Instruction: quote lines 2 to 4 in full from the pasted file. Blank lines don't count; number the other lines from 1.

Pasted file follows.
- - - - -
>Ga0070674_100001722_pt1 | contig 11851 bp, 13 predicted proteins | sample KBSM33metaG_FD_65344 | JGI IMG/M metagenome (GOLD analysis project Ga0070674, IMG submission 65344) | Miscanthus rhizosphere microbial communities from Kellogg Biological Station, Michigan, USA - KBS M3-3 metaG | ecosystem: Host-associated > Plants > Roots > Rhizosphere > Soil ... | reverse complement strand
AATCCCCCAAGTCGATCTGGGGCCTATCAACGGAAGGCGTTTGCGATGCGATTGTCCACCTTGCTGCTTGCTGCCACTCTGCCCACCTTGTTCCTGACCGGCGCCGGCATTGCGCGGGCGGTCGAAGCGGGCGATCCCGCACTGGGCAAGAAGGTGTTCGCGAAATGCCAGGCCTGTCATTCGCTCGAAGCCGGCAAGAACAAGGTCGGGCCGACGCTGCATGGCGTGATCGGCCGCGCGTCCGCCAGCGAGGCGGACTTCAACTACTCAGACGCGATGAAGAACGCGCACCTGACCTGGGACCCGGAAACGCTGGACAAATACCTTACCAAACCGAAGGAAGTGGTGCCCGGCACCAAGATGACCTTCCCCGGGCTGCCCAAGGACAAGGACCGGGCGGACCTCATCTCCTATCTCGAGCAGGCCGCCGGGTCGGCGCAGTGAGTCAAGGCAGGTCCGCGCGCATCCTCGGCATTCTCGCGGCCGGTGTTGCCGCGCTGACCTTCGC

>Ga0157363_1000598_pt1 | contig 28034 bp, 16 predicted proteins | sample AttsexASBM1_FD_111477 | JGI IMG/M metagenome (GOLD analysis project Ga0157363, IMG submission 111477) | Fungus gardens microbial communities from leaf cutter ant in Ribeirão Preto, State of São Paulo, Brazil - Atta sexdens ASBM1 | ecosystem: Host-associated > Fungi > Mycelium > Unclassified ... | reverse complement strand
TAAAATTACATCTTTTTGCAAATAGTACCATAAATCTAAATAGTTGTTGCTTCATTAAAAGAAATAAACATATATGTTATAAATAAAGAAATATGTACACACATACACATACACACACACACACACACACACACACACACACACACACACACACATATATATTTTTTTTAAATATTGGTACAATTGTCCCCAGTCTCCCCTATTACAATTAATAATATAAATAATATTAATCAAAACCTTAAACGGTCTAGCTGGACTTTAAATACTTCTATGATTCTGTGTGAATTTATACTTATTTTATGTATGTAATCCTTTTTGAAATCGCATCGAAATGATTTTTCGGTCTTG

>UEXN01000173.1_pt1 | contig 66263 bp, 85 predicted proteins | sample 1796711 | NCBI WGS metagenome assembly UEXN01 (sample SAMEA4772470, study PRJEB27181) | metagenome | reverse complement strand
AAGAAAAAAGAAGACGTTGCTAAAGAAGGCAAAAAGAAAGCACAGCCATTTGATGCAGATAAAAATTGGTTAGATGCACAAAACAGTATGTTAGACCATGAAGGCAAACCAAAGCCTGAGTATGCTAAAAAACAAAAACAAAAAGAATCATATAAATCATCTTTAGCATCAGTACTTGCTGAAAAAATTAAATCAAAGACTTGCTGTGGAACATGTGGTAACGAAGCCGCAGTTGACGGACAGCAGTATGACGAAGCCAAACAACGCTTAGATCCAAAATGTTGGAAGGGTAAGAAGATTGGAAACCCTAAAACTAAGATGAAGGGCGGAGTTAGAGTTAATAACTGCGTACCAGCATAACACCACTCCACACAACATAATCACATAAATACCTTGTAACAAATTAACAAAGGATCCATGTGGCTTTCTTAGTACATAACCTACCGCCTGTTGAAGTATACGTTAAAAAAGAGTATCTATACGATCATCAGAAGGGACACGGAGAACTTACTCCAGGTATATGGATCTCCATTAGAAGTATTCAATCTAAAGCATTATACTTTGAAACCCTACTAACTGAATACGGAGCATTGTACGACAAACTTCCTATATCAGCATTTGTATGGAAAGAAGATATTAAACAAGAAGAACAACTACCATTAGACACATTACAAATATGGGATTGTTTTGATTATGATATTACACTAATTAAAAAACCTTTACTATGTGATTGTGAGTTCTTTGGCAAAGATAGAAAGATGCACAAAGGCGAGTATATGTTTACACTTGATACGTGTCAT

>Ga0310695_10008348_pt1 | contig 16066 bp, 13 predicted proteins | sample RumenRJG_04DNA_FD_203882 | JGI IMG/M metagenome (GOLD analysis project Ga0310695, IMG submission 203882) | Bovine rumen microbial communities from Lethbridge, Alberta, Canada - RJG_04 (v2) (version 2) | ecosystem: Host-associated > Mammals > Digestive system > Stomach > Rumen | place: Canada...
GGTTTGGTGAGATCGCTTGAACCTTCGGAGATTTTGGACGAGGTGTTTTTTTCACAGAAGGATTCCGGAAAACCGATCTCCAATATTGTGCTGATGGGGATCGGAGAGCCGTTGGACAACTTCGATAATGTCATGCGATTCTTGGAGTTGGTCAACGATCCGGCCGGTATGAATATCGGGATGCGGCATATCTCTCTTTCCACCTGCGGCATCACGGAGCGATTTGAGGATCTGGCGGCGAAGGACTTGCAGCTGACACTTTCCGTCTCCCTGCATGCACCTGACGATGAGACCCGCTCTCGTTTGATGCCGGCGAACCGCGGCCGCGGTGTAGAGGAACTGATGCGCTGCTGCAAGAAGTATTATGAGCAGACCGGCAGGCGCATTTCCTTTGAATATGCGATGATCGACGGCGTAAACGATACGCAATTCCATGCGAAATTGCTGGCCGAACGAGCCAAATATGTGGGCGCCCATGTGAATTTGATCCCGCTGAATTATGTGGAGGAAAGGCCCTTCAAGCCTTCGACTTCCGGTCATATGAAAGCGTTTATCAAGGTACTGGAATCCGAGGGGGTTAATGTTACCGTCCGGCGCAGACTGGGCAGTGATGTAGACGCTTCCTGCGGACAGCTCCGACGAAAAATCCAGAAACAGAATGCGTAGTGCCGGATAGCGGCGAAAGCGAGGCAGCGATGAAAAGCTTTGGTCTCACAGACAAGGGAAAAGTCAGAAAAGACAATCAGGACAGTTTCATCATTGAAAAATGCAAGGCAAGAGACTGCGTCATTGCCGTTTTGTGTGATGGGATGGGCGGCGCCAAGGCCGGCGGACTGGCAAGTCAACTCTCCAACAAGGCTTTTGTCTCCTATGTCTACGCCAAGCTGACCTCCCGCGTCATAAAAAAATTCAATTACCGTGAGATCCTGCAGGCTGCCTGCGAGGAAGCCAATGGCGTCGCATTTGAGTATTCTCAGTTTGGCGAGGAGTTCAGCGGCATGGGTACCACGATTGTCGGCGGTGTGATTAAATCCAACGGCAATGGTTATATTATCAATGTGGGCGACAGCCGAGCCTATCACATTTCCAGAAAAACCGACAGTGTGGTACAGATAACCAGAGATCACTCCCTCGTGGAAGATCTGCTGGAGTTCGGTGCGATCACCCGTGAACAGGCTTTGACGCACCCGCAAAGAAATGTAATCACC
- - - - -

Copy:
AATCCCCCAAGTCGATCTGGGGCCTATCAACGGAAGGCGTTTGCGATGCGATTGTCCACCTTGCTGCTTGCTGCCACTCTGCCCACCTTGTTCCTGACCGGCGCCGGCATTGCGCGGGCGGTCGAAGCGGGCGATCCCGCACTGGGCAAGAAGGTGTTCGCGAAATGCCAGGCCTGTCATTCGCTCGAAGCCGGCAAGAACAAGGTCGGGCCGACGCTGCATGGCGTGATCGGCCGCGCGTCCGCCAGCGAGGCGGACTTCAACTACTCAGACGCGATGAAGAACGCGCACCTGACCTGGGACCCGGAAACGCTGGACAAATACCTTACCAAACCGAAGGAAGTGGTGCCCGGCACCAAGATGACCTTCCCCGGGCTGCCCAAGGACAAGGACCGGGCGGACCTCATCTCCTATCTCGAGCAGGCCGCCGGGTCGGCGCAGTGAGTCAAGGCAGGTCCGCGCGCATCCTCGGCATTCTCGCGGCCGGTGTTGCCGCGCTGACCTTCGC

>Ga0157363_1000598_pt1 | contig 28034 bp, 16 predicted proteins | sample AttsexASBM1_FD_111477 | JGI IMG/M metagenome (GOLD analysis project Ga0157363, IMG submission 111477) | Fungus gardens microbial communities from leaf cutter ant in Ribeirão Preto, State of São Paulo, Brazil - Atta sexdens ASBM1 | ecosystem: Host-associated > Fungi > Mycelium > Unclassified ... | reverse complement strand
TAAAATTACATCTTTTTGCAAATAGTACCATAAATCTAAATAGTTGTTGCTTCATTAAAAGAAATAAACATATATGTTATAAATAAAGAAATATGTACACACATACACATACACACACACACACACACACACACACACACACACACACACACACATATATATTTTTTTTAAATATTGGTACAATTGTCCCCAGTCTCCCCTATTACAATTAATAATATAAATAATATTAATCAAAACCTTAAACGGTCTAGCTGGACTTTAAATACTTCTATGATTCTGTGTGAATTTATACTTATTTTATGTATGTAATCCTTTTTGAAATCGCATCGAAATGATTTTTCGGTCTTG